When I was a young woman growing up in South Texas in the ‘70s, it was always clear to me (from my mother, and daily life) that I had to be wary of men.
I have very vivid memories of walking to the Circle K to get a Coke or candy or what not when I was very young—from probably ten through my teens—and getting “catcalled” (younger readers may need to Google that), propositioned, offered rides. In the Circle K itself, it wasn’t all that unusual to get pinched or poked, or for men to rub up against me. I was often referred to as “sweetheart,” “sugar,” or worse. I didn’t understand these things at that age. I only knew they scared me. As I grew older, I learned what it was exactly that I was scared of–and it made me angry.
I’m old enough to remember when self-serve gas appeared at that Circle K (as opposed to full service, where an attendant would pump it for you) (again, you can Google it). For the first few years of my driving, men would frequently offer to pump gas for me.
Of course, the feminist movement was young then, and I was in the South. But if I had to pin a moment when things really started to change, when the daily indignities that women had to endure began to subside, it was the brutal rape of a young professional woman jogging in Central Park in 1989, and the truly tragic trial that followed.
While we were in India, I thought much about the consciousness-raising that followed the Central Park rape, the fact that so many women, new to the professional workforce, recognized themselves in the victim, and then recognized the dangers of the anger that followed. She was young, educated, and just out for a jog. The backlash and arrests that followed represent a terrible moment in America, and caused much soul-searching. It seemed to me that women (and men) in India are reacting in much the same way. A recent story in The Los Angeles Times resonates with similarities with women in America, in the early stages of the feminist movement:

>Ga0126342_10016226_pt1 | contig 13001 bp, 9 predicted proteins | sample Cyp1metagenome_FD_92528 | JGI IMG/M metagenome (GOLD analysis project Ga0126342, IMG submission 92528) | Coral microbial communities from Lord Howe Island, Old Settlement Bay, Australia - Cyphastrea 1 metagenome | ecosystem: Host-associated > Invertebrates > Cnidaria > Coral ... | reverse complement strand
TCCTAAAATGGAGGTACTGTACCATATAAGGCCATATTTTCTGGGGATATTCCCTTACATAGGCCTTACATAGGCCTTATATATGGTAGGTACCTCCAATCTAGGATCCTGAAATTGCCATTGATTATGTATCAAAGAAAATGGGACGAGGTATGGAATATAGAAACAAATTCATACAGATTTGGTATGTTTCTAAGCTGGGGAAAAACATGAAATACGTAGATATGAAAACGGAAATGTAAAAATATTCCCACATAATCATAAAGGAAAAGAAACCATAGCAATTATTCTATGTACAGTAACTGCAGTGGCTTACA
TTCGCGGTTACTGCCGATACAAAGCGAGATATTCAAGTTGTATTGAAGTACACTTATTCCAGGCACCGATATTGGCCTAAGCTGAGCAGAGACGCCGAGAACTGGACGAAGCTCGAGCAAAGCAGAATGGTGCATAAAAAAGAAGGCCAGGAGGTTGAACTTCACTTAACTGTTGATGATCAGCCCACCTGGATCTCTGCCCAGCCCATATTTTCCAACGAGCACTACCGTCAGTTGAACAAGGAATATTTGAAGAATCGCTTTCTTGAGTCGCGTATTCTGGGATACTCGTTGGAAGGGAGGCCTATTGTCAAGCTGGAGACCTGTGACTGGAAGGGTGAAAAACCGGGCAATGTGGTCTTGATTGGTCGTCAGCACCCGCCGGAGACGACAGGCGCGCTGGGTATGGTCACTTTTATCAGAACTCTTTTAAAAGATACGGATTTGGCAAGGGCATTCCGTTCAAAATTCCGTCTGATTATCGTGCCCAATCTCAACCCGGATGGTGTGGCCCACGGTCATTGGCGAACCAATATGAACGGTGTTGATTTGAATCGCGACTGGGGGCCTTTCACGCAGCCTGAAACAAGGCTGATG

Rape cases have been a fixture in India’s headlines for years, but the brutal attack in December hit a deep nerve. Many young women saw themselves in the victim, a 23-year-old physiotherapy student of modest means who moved to New Delhi to chase the Indian dream — and gain independence in the process.
If India’s young women manage to rise in the aftermath of the rape and subsequent death of the New Delhi rape victim, if they claim their place as equals, it seems to me their voices will move India into a new and promising role on the world stage. In gaining their independence, they will gain a new level of independence for their country.
They have been taught well the way of peaceful protest, and taught us in the States in turn. I’ve attended many “Take Back the Night” marches in my time that looked exactly like this photo from the Times. I’ve seen the look of determination you see in this photo on the faces of women standing next to me.
We’ve been deliberating here on the Confluence Countdown how to report on this pivotal moment in the country that we owe so much to in our own lives, and have grown to love. I decided to respond with hope and encouragement—in this new moment of equality in America—to my sisters in India, to look to the future, and know you are on the side of history.
Posted by Bobbie